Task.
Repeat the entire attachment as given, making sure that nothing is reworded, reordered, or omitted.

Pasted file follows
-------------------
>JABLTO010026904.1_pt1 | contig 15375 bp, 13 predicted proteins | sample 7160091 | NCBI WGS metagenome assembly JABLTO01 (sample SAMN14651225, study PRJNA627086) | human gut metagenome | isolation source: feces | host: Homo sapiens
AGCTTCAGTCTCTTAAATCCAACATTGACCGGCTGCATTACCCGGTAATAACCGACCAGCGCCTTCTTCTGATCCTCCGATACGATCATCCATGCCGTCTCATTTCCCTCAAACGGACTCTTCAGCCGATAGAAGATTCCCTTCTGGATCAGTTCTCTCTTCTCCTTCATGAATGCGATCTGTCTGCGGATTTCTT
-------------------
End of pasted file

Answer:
>JABLTO010026904.1_pt1 | contig 15375 bp, 13 predicted proteins | sample 7160091 | NCBI WGS metagenome assembly JABLTO01 (sample SAMN14651225, study PRJNA627086) | human gut metagenome | isolation source: feces | host: Homo sapiens
AGCTTCAGTCTCTTAAATCCAACATTGACCGGCTGCATTACCCGGTAATAACCGACCAGCGCCTTCTTCTGATCCTCCGATACGATCATCCATGCCGTCTCATTTCCCTCAAACGGACTCTTCAGCCGATAGAAGATTCCCTTCTGGATCAGTTCTCTCTTCTCCTTCATGAATGCGATCTGTCTGCGGATTTCTT